As a rule, I encourage all people, and perhaps especially political heretics on the Alt Right, to read some mainstream books, especially history books. I am obviously not discouraging the reading of courageous dissident historians like Dominique Venner, Anne Kling, or David Irving. But I also think it is important we do not create our own echo chamber, but remain abreast of the insights and research of academia, so that we remain close to reality.
Mainstream academics’ work in the social sciences can of course be politicized, often atrociously so, but their work is also often of value (e.g. Brigitte Hamann’s Hitler’s Vienna, Mark Mazower’s Hitler’s Empire, Neagu Djuvara’s History of Romanians, etc.) if only because they have vast institutions and resources behind them to conduct research. In contrast, our humble work is far freer, but necessarily artisanal. (By the way, have you subscribed to The Occidental Quarterly or donated to The Occidental Observer recently? [Editorial Note: Great idea!])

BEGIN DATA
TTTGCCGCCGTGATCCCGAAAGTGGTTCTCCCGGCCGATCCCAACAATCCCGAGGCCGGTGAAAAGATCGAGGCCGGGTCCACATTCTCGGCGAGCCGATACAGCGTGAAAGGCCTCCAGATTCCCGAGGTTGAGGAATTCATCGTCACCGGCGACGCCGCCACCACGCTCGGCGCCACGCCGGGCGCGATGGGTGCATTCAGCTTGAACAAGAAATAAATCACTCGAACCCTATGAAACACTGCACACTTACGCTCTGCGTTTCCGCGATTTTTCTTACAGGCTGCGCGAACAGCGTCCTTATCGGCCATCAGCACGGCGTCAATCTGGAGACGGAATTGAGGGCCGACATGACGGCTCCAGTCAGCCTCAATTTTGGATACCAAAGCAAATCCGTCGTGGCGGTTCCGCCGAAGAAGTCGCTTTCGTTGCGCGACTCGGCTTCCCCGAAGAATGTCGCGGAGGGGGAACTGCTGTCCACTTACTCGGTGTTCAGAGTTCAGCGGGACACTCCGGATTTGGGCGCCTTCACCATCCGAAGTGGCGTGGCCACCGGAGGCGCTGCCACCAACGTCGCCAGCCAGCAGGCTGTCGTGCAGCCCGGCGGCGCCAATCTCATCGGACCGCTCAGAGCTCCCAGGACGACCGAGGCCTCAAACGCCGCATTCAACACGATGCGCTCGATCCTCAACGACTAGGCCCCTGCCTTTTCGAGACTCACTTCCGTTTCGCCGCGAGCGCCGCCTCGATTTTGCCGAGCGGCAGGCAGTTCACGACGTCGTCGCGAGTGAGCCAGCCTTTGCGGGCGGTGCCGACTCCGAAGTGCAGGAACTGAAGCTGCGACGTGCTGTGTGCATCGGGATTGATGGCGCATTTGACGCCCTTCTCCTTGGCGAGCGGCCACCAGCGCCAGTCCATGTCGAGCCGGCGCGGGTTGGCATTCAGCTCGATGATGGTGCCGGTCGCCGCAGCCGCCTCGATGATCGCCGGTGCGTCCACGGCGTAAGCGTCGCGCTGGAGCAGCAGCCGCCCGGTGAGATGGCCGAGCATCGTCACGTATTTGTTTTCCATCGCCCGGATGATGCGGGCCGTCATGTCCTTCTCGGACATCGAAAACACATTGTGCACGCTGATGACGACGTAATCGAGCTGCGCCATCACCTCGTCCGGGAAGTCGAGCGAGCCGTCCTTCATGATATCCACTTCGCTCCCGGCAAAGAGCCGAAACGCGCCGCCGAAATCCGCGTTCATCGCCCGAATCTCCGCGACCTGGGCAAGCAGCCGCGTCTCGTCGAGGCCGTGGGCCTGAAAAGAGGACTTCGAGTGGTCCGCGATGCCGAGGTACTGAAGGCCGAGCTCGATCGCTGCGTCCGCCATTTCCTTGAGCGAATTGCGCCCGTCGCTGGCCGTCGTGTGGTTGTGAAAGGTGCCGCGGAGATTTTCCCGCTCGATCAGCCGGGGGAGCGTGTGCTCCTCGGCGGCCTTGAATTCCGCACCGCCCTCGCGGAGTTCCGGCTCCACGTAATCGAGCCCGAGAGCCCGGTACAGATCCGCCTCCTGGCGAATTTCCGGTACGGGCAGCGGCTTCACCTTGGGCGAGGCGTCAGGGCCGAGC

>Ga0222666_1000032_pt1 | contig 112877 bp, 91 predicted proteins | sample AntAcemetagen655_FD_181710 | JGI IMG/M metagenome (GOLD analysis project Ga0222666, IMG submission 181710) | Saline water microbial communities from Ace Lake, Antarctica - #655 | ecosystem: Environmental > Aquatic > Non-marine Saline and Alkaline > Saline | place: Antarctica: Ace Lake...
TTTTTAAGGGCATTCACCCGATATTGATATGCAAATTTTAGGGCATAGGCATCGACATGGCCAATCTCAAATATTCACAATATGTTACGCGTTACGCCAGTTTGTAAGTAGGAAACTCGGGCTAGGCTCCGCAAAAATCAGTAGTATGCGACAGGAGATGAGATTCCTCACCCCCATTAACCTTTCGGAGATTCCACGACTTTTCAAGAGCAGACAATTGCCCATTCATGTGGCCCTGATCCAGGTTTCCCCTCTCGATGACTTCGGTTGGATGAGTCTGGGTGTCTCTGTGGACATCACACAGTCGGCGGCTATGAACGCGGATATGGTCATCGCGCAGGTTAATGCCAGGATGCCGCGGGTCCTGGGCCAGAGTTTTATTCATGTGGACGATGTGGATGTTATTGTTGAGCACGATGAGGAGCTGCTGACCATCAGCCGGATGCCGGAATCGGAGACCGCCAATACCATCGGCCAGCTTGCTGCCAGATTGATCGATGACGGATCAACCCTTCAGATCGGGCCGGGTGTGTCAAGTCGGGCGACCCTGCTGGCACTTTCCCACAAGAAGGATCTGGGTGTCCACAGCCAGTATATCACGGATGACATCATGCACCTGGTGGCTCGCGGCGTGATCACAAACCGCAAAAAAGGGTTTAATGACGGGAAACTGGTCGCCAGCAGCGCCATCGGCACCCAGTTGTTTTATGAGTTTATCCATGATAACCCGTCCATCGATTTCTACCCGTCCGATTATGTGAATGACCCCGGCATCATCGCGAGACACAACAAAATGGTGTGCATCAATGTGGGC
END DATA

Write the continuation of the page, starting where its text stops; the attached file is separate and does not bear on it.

Mainstream academic work in the social sciences however can be read most profitably only if one bears its limitations in mind. Typically, these are state-employed functionaries paid to teach ordinary people. As such, their expressed opinions are bound to be circumscribed by what the state and student body (or their parents) find tolerable. Furthermore, Judeo-American academia in particular has tended to be extremely left-wing and liberal. And since academic societies and reputations are international, European universities tend to follow the lead of their much more numerous and well-funded American counterparts. In short, these academics must (unless protected by tenure and particularly courageous), take care to at least appear politically-correct. Read more »